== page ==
[rtl] Fix PR84878: Segmentation fault in add_cross_iteration_register_deps

Message ID 3fed01b9-845b-3de0-7603-1dcd4080af70@vnet.ibm.com
State New
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Series
  • [rtl] Fix PR84878: Segmentation fault in add_cross_iteration_register_deps
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Commit Message

Peter Bergner March 27, 2018, 3:05 a.m.
PR84878 shows an example where we segv while creating data dependence edges
for SMS.

ddg.c:add_cross_iteration_register_deps():

  /* Create inter-loop true dependences and anti dependences.  */
  for (r_use = DF_REF_CHAIN (last_def); r_use != NULL; r_use = r_use->next)
    {
      rtx_insn *use_insn = DF_REF_INSN (r_use->ref);
                           ^^^^ segv's

We currently have:
(gdb) pr def_insn
(insn 331 321 332 12 (parallel [
            (set (reg:V4SI 239 [ vect__4.11 ])
                (unspec:V4SI [
                        (reg:V4SF 134 [ vect_cst__39 ])
                        (const_int 0 [0])
                    ] UNSPEC_VCTSXS))
            (set (reg:SI 110 vscr)
                (unspec:SI [
                        (const_int 0 [0])
                    ] UNSPEC_SET_VSCR))
        ]) "bug.i":9 1812 {altivec_vctsxs}
     (expr_list:REG_UNUSED (reg:V4SI 239 [ vect__4.11 ])
        (nil)))
(gdb) p DF_REF_REGNO (last_def)
$4 = 110

So we're looking at the definition of the VSCR hard register, which is a
global register (ie, global_regs[110] == 1), but there are no following
explicit uses of the VSCR reg, so:

(gdb) p DF_REF_INSN_INFO(r_use->ref)
$5 = (df_insn_info *) 0x0

DF_REF_INSN(r_use->ref) deferences DF_REF_INSN_INFO(r_use->ref), so we segv.

The following patch fixes the problems by simply skiping over the "uses"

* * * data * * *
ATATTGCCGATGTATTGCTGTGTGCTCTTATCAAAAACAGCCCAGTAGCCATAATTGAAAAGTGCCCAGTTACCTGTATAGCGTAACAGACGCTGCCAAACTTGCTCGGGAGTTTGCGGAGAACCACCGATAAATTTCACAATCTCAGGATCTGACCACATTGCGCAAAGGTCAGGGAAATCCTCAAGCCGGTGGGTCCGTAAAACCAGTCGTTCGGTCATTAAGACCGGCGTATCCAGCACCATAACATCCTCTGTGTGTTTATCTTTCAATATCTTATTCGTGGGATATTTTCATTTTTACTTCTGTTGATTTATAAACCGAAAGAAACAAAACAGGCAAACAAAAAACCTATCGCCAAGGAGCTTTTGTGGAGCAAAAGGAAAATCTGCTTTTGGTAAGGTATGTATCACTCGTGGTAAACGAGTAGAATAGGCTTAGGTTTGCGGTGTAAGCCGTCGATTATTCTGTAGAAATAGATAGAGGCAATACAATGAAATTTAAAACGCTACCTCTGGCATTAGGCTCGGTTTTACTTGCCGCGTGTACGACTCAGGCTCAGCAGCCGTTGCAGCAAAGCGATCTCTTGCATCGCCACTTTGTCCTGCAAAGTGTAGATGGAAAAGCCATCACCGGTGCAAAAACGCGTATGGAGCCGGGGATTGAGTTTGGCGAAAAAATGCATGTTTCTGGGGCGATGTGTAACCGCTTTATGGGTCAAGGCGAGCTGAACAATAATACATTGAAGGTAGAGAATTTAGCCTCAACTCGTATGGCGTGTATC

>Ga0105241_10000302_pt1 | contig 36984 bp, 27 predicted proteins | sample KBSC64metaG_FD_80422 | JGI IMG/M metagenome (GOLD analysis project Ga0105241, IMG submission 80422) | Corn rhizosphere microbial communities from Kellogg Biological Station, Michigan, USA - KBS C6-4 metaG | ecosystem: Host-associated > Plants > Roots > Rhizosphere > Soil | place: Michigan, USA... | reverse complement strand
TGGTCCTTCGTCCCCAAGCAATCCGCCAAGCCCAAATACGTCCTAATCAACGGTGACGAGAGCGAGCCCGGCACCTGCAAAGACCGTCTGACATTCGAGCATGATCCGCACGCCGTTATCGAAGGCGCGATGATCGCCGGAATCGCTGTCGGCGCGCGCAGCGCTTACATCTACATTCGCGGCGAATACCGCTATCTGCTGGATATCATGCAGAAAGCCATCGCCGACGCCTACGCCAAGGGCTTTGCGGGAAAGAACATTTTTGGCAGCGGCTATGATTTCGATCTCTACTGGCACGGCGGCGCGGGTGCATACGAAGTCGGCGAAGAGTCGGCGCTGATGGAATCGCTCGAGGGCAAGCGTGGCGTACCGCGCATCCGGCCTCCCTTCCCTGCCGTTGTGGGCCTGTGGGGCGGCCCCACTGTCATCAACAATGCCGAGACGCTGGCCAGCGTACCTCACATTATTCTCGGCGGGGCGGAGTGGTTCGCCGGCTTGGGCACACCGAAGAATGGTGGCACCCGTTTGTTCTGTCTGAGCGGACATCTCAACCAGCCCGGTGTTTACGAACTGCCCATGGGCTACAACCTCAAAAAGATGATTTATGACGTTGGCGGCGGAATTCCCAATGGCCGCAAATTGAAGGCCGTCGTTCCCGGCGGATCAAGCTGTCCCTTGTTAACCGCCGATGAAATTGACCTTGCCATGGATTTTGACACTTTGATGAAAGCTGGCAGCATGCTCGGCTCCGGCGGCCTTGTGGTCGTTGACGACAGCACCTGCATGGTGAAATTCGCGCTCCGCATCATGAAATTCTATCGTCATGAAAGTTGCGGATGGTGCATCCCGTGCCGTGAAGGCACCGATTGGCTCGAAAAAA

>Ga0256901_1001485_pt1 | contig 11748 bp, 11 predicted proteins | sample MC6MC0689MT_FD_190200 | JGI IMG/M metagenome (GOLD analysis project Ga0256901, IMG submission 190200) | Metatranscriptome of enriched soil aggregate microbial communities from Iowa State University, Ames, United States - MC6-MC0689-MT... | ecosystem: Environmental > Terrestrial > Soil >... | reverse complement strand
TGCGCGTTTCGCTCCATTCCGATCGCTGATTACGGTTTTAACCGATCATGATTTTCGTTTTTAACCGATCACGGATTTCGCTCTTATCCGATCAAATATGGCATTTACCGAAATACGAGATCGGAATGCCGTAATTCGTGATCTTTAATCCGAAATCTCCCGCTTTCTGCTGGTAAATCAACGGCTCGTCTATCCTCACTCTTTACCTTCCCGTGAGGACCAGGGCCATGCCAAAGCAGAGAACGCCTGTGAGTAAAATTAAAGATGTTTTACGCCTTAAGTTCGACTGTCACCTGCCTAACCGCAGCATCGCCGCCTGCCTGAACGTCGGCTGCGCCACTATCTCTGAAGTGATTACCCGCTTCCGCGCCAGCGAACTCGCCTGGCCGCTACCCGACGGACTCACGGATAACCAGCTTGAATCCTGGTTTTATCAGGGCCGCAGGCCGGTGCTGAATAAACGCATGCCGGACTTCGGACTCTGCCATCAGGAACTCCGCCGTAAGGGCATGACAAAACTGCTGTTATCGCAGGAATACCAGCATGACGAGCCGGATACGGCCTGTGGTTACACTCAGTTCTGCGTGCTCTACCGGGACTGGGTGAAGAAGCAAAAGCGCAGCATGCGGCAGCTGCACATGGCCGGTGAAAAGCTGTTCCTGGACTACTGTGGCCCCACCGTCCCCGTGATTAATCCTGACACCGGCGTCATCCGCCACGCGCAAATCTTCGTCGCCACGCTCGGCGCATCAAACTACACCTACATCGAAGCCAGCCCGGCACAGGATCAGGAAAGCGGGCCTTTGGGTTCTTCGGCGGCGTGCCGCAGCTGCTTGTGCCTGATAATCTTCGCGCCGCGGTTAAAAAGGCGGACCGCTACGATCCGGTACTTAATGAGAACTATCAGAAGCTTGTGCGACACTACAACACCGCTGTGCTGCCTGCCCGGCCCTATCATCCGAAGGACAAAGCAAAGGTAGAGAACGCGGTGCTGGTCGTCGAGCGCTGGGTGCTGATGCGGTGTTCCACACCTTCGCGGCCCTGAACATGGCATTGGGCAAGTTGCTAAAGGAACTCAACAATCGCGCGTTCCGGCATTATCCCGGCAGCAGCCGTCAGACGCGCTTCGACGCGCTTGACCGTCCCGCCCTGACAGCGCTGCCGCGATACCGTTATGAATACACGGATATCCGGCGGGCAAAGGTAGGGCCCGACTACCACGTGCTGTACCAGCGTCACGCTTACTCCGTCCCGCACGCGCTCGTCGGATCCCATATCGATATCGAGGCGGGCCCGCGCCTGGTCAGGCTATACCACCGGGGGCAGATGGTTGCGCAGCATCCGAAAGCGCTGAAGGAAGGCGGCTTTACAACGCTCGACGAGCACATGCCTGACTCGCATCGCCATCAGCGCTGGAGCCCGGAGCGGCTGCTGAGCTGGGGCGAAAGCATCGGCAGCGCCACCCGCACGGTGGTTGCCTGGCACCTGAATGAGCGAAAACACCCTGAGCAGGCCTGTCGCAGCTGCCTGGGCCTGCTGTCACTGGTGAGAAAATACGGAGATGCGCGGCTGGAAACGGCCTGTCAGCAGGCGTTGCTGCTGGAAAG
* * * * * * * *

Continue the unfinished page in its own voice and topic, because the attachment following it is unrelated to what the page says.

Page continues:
that do not have insn info (ie, no explicit uses or artificial ones).

This passed bootstrap and regtesting with no regressions on powerpc64-linux.
Ok for trunk?

Peter


gcc/
	PR rtl-optimization/84878
	* ddg.c (add_cross_iteration_register_deps): Skip over uses that do
	not correspond to explicit register references.

gcc/testsuite/
	PR rtl-optimization/84878
	* gcc.dg/pr84878.c: New test.

Comments

Richard Biener March 27, 2018, 8:18 a.m. | #1
On Mon, 26 Mar 2018, Peter Bergner wrote:

> PR84878 shows an example where we segv while creating data dependence edges

> for SMS.

> 

> ddg.c:add_cross_iteration_register_deps():

> 

>   /* Create inter-loop true dependences and anti dependences.  */

>   for (r_use = DF_REF_CHAIN (last_def); r_use != NULL; r_use = r_use->next)

>     {

>       rtx_insn *use_insn = DF_REF_INSN (r_use->ref);

>                            ^^^^ segv's

> 

> We currently have:

> (gdb) pr def_insn

> (insn 331 321 332 12 (parallel [

>             (set (reg:V4SI 239 [ vect__4.11 ])

>                 (unspec:V4SI [

>                         (reg:V4SF 134 [ vect_cst__39 ])

>                         (const_int 0 [0])

>                     ] UNSPEC_VCTSXS))

>             (set (reg:SI 110 vscr)

>                 (unspec:SI [

>                         (const_int 0 [0])

>                     ] UNSPEC_SET_VSCR))

>         ]) "bug.i":9 1812 {altivec_vctsxs}

>      (expr_list:REG_UNUSED (reg:V4SI 239 [ vect__4.11 ])

>         (nil)))

> (gdb) p DF_REF_REGNO (last_def)

> $4 = 110